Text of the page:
Emma Lennard: My Curriculum Journey

This is the first in a new series of blogs that will ask various education figures a few key questions about their own personal curriculum journeys. We begin with the wonderful Emma Lennard, now a curriculum consultant. You can find her on Twitter at @emlennard.

What brought you into teaching in the first place?

My mum is a teacher and I swore I’d never do it. I saw how hard she worked! But quite honestly, my university ran an evening course about teaching and you got paid £10 in cash for each session you turned up to. I obviously went to them all!  I then did work experience in a local school in Exeter and reluctantly realised teaching might just be the best job in the world.

What was your teacher training like?

I did school based initial teacher training (SCITT) and the course was brilliant and brutal in equal measures. There were lots of positives, but I managed to miss the point that its what the children learn that matters. Perhaps it was just me, but I was swept up in the whizzy animations I could put in my flipcharts to keep children ‘engaged’.

Did you have a ‘Damascene Moment’, where the scales fell from your eyes?

Not an individual moment; it kind of happened over time. I was in my first teaching job, in a state primary in London in 2007, and I was just stunned, and actually a bit disturbed, by how little the kids knew. I’d taught them to read and their writing was really progressing, but they had nothing to write about and no knowledge to help them understand what they were reading.

At this point the ‘Trad-Prog’ debate wasn’t on my radar at all – as far as I knew, there was one way of teaching, which had formed all of my training and experience to that point. But I could see that way just wasn’t working for the children in front of me, I was working every minute of the day, but it wasn’t enough.

Around this time, I found an envelope on the tube with £1500 cash in. When I handed it in, the owner of the envelope offered me £150 reward, so I popped the amazon website up on my board and told my class to shop! 29 out of 30 children chose a non-fiction book. My classroom was suddenly full of books about dinosaurs, insects, the human body, monster trucks, encyclopaedias and atlases… all along they just wanted to know stuff. I realised the curriculum was failing them. The was already a gap between my class and the class of prep-school children down the road, at five years old, I could only see that gap widening. My class needed the best curriculum I could possibly offer them, and they needed it quickly.

What did you do once you realised you needed to go down this path?

My school was very progressive, we had gone down a skills-based curriculum planning route. I read a bit over the summer, but I knew I couldn’t just walk in and timetable geography and history. It’s not that the school was anti-knowledge – knowledge just wasn’t seen as important, the topic and cross curricular teaching was everything.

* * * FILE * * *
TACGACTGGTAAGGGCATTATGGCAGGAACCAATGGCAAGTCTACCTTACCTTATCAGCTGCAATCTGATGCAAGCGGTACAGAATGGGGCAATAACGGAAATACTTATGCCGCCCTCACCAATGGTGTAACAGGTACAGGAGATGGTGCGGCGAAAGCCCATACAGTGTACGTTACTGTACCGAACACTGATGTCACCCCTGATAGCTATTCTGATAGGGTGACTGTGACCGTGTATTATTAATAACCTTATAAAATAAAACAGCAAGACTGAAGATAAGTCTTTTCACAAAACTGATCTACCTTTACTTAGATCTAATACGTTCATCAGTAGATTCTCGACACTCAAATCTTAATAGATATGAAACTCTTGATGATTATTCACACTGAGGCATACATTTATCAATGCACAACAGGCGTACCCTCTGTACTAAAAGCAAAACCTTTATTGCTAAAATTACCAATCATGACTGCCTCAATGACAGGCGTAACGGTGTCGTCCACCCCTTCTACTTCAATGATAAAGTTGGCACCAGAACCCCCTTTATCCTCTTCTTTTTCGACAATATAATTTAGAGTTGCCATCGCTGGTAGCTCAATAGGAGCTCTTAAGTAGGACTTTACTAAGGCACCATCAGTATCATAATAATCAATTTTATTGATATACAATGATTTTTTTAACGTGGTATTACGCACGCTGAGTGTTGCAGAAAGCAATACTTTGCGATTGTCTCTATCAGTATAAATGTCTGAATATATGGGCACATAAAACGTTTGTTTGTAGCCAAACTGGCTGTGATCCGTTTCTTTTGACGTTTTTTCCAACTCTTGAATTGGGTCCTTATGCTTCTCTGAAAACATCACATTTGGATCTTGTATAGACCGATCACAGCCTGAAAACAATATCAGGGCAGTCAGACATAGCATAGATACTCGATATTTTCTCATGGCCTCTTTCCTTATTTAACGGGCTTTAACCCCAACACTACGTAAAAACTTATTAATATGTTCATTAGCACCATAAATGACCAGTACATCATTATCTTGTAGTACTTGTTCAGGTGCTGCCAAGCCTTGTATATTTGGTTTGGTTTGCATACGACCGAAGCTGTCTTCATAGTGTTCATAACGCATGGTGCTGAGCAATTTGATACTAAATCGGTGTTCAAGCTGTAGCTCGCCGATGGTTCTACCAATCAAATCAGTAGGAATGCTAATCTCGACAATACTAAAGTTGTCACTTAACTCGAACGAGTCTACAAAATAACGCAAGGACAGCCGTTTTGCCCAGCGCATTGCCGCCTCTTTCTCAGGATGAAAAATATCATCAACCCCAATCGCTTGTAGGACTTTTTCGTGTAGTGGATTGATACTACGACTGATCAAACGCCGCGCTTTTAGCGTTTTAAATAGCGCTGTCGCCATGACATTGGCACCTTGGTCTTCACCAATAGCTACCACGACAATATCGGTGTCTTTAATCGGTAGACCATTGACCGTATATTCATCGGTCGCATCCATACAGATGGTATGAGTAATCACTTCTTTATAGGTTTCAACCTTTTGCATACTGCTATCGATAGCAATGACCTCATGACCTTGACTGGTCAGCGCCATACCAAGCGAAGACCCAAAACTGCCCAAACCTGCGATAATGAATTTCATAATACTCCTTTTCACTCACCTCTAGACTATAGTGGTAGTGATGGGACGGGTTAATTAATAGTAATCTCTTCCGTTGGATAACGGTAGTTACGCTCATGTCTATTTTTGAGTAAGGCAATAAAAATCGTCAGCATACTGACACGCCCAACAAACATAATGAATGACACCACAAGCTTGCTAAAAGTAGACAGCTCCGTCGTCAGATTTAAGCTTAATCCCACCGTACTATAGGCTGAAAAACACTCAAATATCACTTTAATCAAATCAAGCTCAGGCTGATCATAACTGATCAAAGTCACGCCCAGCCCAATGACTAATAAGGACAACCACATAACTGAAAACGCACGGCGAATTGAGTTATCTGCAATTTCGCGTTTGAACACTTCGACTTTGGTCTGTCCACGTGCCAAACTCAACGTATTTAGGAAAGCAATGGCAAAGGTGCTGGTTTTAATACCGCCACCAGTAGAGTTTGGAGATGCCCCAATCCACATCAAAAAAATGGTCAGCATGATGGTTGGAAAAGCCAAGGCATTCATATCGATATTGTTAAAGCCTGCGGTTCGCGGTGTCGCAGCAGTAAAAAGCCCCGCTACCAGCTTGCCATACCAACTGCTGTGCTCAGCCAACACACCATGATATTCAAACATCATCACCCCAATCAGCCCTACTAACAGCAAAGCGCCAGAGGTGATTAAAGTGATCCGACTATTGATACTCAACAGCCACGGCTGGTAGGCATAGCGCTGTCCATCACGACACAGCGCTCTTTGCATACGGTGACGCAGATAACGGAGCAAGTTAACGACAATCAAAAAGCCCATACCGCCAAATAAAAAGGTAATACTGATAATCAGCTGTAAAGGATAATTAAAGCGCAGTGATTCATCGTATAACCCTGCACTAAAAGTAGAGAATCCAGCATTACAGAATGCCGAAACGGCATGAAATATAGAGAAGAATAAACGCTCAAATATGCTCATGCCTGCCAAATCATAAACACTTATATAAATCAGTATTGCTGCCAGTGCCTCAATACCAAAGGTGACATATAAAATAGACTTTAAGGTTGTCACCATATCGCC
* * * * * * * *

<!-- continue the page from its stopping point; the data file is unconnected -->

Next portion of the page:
I ended up trying to get knowledge in by stealth. I planned a topic on cricket, on the surface just another fun and engaging topic, but we had the atlases out, we were locating countries, recognising flags, learning capital cities etc. For the first time I had some ambitious knowledge goals and I was determined the children would walk out the door knowing more than when they walked in.

I then went to work for Civitas who were writing the UK version of E.D Hirsch’s Core Knowledge Curriculum, exactly what the children I had taught needed. I now work for the Knowledge Schools Trust and we are developing a cumulative, knowledge-rich curriculum from Nursery to Year Six. The children frequently blow me away with what they know, their enthusiasm for their learning and their thirst for more.

Did any people or reading inspire you along the way?

I wish I’d read Daniel Willingham’s Why Don’t Students Like School? When I was training. It should be compulsory reading for all trainees! Teachers and the children they teach constantly inspire me. A little girl, Daisy, was four years old when I was teaching her some history. At the end of the lesson she gave me a hug and said ‘Oh Mrs Lennard, I love that story, if we don’t learn all this stuff, we won’t be very good grown-ups!’.  She reminds me to keep trying to be a good grown-up!

Do you think your journey is complete?

Absolutely not, I am at the beginning. I just need more hours in the day. The more I learn through planning a primary knowledge curriculum, the more I realise I don’t know.

What advice would you give to someone starting down this path?

You are not alone! There are other teachers out there trying to do the same- let’s share what works. Read some Hirsch, read some Willingham and then think about the children you teach. What we do has to serve them. We need to be giving them bags of educational gold, that they are then free to save, spend or share wherever they go.

The views expressed here do not necessarily reflect those of PTE or its employees.